There’s only one statewide issue on Tuesday’s ballot, but Issue 1 is an important one.
Voters must decide whether to renew a bond program that has been in place since 1987, and renewed by voters in 1995 and 2005.
It would provide $1.9 billion in new borrowing over 10 years and help pay the bills for roads, bridges, solid waste disposal, storm water, and sanitary sewage collection, storage, and treatment.
While passage would increase the state’s long-term debt, Issue 1 does not increase taxes because the funds to repay project bonds are already built into the state budget.
The benefits to city, township and county governments would be many. By funding infrastructure through state bonds, less pressure is put on other governments to impose taxes.
All 88 counties have benefited from more than 11,500 grants for projects over the past 27 years. If approved, many more projects will get done, and an estimated 35,000 jobs will be created.
Issue 1 represents the nuts and bolts of government. Voters should support it.

The Findlay City School District’s 5.9-mill levy was last approved by voters in 2009 and went into effect in 2010.
Each year since, it has generated about $4.8 million for teacher salaries and benefits, textbooks, equipment and supplies, utilities, transportation and maintenance.
The issue is on the ballot as a continuous levy, not as a 5-year measure.
School officials say approving the renewal indefinitely will allow them to plan better and eliminate the need to keep returning to the ballot for routine operating money.
Long-term financial planning has never been more important for the district. State funding has been inconsistent in recent years and the intangible personal property tax is being phased out.
Unfunded state and federal mandates also make school funding challenging.
The district has made tough decisions when it had to several years ago to balance the budget and, in doing so, it has earned the community’s trust. Its annual audits regularly exceed state requirements.
The 5.9-mill levy remains an important part of the funding puzzle, and a big reason for the district’s sound financial health. Renewal would provide added security to a district that is working hard to keep its schools, staff and students moving forward.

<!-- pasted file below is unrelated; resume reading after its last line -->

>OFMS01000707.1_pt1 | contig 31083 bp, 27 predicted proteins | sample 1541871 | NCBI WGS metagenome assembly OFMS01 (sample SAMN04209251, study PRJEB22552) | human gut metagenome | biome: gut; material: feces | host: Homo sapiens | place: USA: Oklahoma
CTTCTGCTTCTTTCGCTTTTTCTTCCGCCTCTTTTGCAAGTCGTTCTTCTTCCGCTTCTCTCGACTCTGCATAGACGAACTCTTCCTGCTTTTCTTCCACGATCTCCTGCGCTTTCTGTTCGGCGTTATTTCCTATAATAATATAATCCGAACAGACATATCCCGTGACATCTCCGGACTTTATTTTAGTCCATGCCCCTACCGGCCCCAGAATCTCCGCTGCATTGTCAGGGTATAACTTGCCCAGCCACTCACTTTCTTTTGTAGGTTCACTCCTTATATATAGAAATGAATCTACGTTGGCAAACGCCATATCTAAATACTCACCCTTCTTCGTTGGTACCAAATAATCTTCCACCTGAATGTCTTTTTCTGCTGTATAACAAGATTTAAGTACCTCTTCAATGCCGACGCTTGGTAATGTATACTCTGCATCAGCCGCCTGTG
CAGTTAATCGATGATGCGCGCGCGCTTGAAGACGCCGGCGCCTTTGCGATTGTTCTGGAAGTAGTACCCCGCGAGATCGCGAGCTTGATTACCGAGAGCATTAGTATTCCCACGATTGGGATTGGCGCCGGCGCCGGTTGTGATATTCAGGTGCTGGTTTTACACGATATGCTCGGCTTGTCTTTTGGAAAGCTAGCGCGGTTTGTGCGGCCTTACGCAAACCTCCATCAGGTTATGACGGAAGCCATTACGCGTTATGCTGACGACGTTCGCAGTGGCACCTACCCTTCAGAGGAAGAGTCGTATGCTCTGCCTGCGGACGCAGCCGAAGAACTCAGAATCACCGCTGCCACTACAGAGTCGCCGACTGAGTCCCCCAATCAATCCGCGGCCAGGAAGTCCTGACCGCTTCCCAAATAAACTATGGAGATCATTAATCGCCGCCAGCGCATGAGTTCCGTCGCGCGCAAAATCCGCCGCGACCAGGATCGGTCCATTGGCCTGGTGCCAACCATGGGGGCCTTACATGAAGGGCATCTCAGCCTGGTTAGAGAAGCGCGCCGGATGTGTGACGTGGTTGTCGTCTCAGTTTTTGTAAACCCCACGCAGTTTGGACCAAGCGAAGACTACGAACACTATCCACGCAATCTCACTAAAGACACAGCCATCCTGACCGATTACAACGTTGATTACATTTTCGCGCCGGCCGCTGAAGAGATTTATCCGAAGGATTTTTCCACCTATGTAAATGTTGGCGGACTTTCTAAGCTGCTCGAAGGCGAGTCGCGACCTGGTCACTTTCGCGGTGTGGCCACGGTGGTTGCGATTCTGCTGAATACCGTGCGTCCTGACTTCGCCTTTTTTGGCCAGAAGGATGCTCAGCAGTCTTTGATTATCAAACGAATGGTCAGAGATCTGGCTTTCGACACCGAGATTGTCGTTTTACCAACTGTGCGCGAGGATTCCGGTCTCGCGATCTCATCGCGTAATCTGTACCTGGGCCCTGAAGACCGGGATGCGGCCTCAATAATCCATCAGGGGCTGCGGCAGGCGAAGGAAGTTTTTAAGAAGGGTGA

For those reasons, we urge voters to support the levy.

A five-year, 2.5-mill levy, one of two Blanchard Valley Center’s operating levies, is up for renewal. The community should continue to support the many good things the center is doing by passing it.
Enrollment at the center, which is a critical lifeline to over 500 individuals and their families, has increased by one-third over the past five years. Superintendent Connie Ament said it’s not just serving more individuals, but individuals with more intense needs, such as autism, and those with developmental delays and mental illness.
The center makes do with levies, 51 percent of revenue; federal funding, 42 percent; and community support. It has managed to keep up by securing more federal funding and by reducing salary expenses by 16 percent from 2008 to 2012.
Hancock County’s disabled have become much more visible throughout the community in recent years. Adults participate in work-training programs offered through Blanchard Valley Industries or a variety of private providers. Many are now employed at businesses or work in-house in BVI’s document management business.
The opportunities have grown for those with disabilities since the 1960s, but the challenges remain. More, not less, are expected to need the center’s services in the future.
The center does well managing its resources. We urge voters to continue to provide financial support to the center.